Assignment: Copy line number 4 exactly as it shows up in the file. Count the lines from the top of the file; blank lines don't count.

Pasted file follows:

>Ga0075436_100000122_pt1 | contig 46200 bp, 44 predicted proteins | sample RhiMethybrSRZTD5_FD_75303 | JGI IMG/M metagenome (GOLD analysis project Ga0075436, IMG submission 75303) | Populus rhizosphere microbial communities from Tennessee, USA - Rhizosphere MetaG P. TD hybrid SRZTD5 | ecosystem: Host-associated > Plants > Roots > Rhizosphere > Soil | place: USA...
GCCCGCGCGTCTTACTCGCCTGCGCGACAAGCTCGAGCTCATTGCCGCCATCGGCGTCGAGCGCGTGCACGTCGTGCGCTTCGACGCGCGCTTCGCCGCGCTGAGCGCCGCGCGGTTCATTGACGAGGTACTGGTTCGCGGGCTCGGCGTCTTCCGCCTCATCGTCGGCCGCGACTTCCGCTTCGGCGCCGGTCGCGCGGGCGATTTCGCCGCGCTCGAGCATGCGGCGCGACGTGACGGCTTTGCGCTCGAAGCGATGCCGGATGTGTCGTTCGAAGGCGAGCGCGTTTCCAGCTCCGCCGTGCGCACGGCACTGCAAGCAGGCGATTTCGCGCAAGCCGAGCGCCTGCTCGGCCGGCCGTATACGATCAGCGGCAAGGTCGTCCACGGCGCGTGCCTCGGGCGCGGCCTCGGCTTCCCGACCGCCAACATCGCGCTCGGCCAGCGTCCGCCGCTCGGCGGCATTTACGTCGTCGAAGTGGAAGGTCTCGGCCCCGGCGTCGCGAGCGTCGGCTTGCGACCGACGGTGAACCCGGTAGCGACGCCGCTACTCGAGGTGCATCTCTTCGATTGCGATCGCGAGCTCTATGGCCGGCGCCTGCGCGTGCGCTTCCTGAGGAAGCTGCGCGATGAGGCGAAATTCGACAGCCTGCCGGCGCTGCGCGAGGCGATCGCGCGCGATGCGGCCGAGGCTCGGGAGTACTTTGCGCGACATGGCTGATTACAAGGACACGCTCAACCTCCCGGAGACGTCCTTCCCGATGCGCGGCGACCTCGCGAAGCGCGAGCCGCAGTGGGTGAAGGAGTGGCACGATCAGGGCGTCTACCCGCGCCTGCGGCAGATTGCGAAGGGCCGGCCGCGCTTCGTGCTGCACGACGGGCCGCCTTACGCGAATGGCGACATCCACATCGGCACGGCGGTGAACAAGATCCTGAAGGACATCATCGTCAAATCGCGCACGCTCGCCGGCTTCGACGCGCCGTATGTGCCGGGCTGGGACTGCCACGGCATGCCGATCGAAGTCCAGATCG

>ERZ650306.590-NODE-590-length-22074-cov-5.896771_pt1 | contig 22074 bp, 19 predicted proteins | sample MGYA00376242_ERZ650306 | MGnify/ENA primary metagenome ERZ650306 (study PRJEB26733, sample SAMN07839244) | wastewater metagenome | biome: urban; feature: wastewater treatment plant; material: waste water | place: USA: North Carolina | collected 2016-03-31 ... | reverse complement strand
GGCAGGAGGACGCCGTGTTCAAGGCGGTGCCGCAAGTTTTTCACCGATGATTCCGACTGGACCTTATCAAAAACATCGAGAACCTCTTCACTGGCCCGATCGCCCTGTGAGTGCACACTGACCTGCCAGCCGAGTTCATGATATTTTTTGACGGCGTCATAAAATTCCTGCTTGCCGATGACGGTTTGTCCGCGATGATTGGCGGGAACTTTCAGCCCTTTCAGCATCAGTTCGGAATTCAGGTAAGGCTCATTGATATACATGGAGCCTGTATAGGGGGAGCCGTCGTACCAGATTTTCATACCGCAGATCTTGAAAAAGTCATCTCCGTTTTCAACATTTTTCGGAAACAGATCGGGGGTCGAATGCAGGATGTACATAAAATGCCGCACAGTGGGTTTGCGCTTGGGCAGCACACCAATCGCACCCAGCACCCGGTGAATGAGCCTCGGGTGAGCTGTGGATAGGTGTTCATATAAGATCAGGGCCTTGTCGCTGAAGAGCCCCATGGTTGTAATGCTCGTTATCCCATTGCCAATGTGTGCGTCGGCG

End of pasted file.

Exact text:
GGCAGGAGGACGCCGTGTTCAAGGCGGTGCCGCAAGTTTTTCACCGATGATTCCGACTGGACCTTATCAAAAACATCGAGAACCTCTTCACTGGCCCGATCGCCCTGTGAGTGCACACTGACCTGCCAGCCGAGTTCATGATATTTTTTGACGGCGTCATAAAATTCCTGCTTGCCGATGACGGTTTGTCCGCGATGATTGGCGGGAACTTTCAGCCCTTTCAGCATCAGTTCGGAATTCAGGTAAGGCTCATTGATATACATGGAGCCTGTATAGGGGGAGCCGTCGTACCAGATTTTCATACCGCAGATCTTGAAAAAGTCATCTCCGTTTTCAACATTTTTCGGAAACAGATCGGGGGTCGAATGCAGGATGTACATAAAATGCCGCACAGTGGGTTTGCGCTTGGGCAGCACACCAATCGCACCCAGCACCCGGTGAATGAGCCTCGGGTGAGCTGTGGATAGGTGTTCATATAAGATCAGGGCCTTGTCGCTGAAGAGCCCCATGGTTGTAATGCTCGTTATCCCATTGCCAATGTGTGCGTCGGCG